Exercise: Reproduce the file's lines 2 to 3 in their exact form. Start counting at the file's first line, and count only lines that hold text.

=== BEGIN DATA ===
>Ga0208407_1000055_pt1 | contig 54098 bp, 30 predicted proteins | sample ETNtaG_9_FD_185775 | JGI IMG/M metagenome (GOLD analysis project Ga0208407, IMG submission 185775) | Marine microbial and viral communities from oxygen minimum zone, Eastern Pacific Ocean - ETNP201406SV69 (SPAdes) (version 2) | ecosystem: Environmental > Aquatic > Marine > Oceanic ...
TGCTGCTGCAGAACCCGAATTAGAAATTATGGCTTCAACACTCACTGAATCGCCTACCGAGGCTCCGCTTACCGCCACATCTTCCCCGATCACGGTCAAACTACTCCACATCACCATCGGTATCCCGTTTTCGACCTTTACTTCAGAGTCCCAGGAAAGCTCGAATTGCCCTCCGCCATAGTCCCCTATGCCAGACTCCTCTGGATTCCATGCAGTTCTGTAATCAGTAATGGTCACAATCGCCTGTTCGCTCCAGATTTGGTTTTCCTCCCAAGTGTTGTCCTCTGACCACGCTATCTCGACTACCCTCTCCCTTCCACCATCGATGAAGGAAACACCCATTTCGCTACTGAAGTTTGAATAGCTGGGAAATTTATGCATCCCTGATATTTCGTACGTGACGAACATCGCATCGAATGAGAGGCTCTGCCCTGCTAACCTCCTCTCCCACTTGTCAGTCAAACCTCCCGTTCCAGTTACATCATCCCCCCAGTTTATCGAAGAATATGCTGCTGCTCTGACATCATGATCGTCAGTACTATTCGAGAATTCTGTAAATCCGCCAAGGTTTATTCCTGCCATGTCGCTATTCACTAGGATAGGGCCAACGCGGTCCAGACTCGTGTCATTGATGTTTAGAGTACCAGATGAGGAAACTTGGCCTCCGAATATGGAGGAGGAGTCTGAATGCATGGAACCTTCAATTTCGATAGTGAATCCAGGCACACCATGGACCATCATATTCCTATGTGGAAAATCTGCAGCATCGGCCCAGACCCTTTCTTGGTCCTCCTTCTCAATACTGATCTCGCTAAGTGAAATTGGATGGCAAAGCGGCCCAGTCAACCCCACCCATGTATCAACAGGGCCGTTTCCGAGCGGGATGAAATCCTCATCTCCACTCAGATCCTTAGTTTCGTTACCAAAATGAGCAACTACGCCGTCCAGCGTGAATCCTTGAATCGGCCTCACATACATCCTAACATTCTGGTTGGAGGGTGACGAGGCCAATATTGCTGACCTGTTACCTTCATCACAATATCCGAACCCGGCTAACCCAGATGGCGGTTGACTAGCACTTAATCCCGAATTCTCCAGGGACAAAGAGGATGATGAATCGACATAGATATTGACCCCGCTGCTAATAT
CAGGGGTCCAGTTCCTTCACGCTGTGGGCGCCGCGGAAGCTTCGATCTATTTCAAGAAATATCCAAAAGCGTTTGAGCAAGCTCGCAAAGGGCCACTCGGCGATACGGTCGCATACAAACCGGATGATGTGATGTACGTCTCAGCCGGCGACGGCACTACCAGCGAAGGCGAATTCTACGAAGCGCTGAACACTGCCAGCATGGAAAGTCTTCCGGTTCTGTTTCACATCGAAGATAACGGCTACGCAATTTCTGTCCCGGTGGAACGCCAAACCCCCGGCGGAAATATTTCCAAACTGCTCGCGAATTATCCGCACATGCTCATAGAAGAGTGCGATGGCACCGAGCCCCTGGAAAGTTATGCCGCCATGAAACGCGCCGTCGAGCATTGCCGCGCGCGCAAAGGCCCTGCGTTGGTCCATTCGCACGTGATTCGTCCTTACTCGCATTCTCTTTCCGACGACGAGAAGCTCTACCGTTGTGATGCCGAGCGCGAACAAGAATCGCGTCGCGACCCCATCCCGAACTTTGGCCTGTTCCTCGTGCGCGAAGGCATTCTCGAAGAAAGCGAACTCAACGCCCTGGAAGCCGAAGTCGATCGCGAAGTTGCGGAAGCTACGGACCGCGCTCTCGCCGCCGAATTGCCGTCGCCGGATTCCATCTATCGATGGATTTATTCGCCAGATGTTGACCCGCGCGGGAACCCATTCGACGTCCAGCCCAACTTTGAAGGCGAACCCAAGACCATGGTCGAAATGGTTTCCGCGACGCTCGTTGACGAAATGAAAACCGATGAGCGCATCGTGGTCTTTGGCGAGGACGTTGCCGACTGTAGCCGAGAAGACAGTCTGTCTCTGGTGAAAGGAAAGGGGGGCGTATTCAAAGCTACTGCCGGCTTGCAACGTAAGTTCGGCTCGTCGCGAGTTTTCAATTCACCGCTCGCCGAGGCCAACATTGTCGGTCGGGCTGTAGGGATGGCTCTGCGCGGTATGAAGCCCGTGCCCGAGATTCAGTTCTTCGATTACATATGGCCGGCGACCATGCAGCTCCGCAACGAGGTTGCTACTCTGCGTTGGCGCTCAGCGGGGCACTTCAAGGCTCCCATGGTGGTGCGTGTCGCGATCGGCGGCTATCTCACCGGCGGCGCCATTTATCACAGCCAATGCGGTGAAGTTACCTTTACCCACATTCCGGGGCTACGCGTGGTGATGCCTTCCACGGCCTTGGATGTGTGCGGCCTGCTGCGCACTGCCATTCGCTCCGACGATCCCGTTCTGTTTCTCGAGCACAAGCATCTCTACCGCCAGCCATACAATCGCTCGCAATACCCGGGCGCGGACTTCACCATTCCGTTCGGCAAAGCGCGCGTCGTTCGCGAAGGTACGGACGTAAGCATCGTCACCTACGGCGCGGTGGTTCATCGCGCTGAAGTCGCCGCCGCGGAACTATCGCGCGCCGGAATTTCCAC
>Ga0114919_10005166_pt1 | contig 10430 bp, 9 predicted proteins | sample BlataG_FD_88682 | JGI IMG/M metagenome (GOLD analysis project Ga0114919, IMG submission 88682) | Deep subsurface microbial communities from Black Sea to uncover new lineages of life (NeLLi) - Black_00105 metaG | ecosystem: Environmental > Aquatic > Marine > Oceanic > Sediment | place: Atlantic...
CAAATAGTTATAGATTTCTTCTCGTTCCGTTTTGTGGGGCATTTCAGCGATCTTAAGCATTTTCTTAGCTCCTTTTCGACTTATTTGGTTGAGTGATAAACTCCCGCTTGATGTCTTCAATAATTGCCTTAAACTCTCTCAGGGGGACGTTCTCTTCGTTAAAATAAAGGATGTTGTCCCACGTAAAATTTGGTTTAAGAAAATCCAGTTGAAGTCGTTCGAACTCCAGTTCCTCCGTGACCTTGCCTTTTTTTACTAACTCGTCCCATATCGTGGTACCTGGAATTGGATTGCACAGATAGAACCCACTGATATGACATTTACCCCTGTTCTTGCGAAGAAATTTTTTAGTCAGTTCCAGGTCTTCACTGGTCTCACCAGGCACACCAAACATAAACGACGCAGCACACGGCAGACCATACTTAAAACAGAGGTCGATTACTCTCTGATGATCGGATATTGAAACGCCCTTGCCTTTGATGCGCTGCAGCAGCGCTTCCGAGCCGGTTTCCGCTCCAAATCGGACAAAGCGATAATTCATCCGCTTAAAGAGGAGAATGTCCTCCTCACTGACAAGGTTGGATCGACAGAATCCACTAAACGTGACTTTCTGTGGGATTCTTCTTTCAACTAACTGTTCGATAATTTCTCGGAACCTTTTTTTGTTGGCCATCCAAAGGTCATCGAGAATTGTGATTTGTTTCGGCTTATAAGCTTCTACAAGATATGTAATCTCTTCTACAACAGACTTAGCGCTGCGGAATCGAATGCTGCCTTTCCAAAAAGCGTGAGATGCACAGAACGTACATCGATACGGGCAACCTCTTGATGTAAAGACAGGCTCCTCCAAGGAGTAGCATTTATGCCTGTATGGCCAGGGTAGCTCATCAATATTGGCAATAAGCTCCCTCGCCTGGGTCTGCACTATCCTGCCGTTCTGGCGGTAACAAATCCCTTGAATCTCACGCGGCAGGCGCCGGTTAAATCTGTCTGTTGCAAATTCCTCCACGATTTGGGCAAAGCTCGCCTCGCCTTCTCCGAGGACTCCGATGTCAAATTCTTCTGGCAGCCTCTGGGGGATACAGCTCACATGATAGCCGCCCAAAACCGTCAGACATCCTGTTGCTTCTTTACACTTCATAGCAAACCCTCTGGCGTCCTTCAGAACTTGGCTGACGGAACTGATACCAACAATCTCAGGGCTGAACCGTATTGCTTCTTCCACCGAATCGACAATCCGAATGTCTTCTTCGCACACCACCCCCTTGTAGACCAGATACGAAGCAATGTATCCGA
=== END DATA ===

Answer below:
TGCTGCTGCAGAACCCGAATTAGAAATTATGGCTTCAACACTCACTGAATCGCCTACCGAGGCTCCGCTTACCGCCACATCTTCCCCGATCACGGTCAAACTACTCCACATCACCATCGGTATCCCGTTTTCGACCTTTACTTCAGAGTCCCAGGAAAGCTCGAATTGCCCTCCGCCATAGTCCCCTATGCCAGACTCCTCTGGATTCCATGCAGTTCTGTAATCAGTAATGGTCACAATCGCCTGTTCGCTCCAGATTTGGTTTTCCTCCCAAGTGTTGTCCTCTGACCACGCTATCTCGACTACCCTCTCCCTTCCACCATCGATGAAGGAAACACCCATTTCGCTACTGAAGTTTGAATAGCTGGGAAATTTATGCATCCCTGATATTTCGTACGTGACGAACATCGCATCGAATGAGAGGCTCTGCCCTGCTAACCTCCTCTCCCACTTGTCAGTCAAACCTCCCGTTCCAGTTACATCATCCCCCCAGTTTATCGAAGAATATGCTGCTGCTCTGACATCATGATCGTCAGTACTATTCGAGAATTCTGTAAATCCGCCAAGGTTTATTCCTGCCATGTCGCTATTCACTAGGATAGGGCCAACGCGGTCCAGACTCGTGTCATTGATGTTTAGAGTACCAGATGAGGAAACTTGGCCTCCGAATATGGAGGAGGAGTCTGAATGCATGGAACCTTCAATTTCGATAGTGAATCCAGGCACACCATGGACCATCATATTCCTATGTGGAAAATCTGCAGCATCGGCCCAGACCCTTTCTTGGTCCTCCTTCTCAATACTGATCTCGCTAAGTGAAATTGGATGGCAAAGCGGCCCAGTCAACCCCACCCATGTATCAACAGGGCCGTTTCCGAGCGGGATGAAATCCTCATCTCCACTCAGATCCTTAGTTTCGTTACCAAAATGAGCAACTACGCCGTCCAGCGTGAATCCTTGAATCGGCCTCACATACATCCTAACATTCTGGTTGGAGGGTGACGAGGCCAATATTGCTGACCTGTTACCTTCATCACAATATCCGAACCCGGCTAACCCAGATGGCGGTTGACTAGCACTTAATCCCGAATTCTCCAGGGACAAAGAGGATGATGAATCGACATAGATATTGACCCCGCTGCTAATAT
CAGGGGTCCAGTTCCTTCACGCTGTGGGCGCCGCGGAAGCTTCGATCTATTTCAAGAAATATCCAAAAGCGTTTGAGCAAGCTCGCAAAGGGCCACTCGGCGATACGGTCGCATACAAACCGGATGATGTGATGTACGTCTCAGCCGGCGACGGCACTACCAGCGAAGGCGAATTCTACGAAGCGCTGAACACTGCCAGCATGGAAAGTCTTCCGGTTCTGTTTCACATCGAAGATAACGGCTACGCAATTTCTGTCCCGGTGGAACGCCAAACCCCCGGCGGAAATATTTCCAAACTGCTCGCGAATTATCCGCACATGCTCATAGAAGAGTGCGATGGCACCGAGCCCCTGGAAAGTTATGCCGCCATGAAACGCGCCGTCGAGCATTGCCGCGCGCGCAAAGGCCCTGCGTTGGTCCATTCGCACGTGATTCGTCCTTACTCGCATTCTCTTTCCGACGACGAGAAGCTCTACCGTTGTGATGCCGAGCGCGAACAAGAATCGCGTCGCGACCCCATCCCGAACTTTGGCCTGTTCCTCGTGCGCGAAGGCATTCTCGAAGAAAGCGAACTCAACGCCCTGGAAGCCGAAGTCGATCGCGAAGTTGCGGAAGCTACGGACCGCGCTCTCGCCGCCGAATTGCCGTCGCCGGATTCCATCTATCGATGGATTTATTCGCCAGATGTTGACCCGCGCGGGAACCCATTCGACGTCCAGCCCAACTTTGAAGGCGAACCCAAGACCATGGTCGAAATGGTTTCCGCGACGCTCGTTGACGAAATGAAAACCGATGAGCGCATCGTGGTCTTTGGCGAGGACGTTGCCGACTGTAGCCGAGAAGACAGTCTGTCTCTGGTGAAAGGAAAGGGGGGCGTATTCAAAGCTACTGCCGGCTTGCAACGTAAGTTCGGCTCGTCGCGAGTTTTCAATTCACCGCTCGCCGAGGCCAACATTGTCGGTCGGGCTGTAGGGATGGCTCTGCGCGGTATGAAGCCCGTGCCCGAGATTCAGTTCTTCGATTACATATGGCCGGCGACCATGCAGCTCCGCAACGAGGTTGCTACTCTGCGTTGGCGCTCAGCGGGGCACTTCAAGGCTCCCATGGTGGTGCGTGTCGCGATCGGCGGCTATCTCACCGGCGGCGCCATTTATCACAGCCAATGCGGTGAAGTTACCTTTACCCACATTCCGGGGCTACGCGTGGTGATGCCTTCCACGGCCTTGGATGTGTGCGGCCTGCTGCGCACTGCCATTCGCTCCGACGATCCCGTTCTGTTTCTCGAGCACAAGCATCTCTACCGCCAGCCATACAATCGCTCGCAATACCCGGGCGCGGACTTCACCATTCCGTTCGGCAAAGCGCGCGTCGTTCGCGAAGGTACGGACGTAAGCATCGTCACCTACGGCGCGGTGGTTCATCGCGCTGAAGTCGCCGCCGCGGAACTATCGCGCGCCGGAATTTCCAC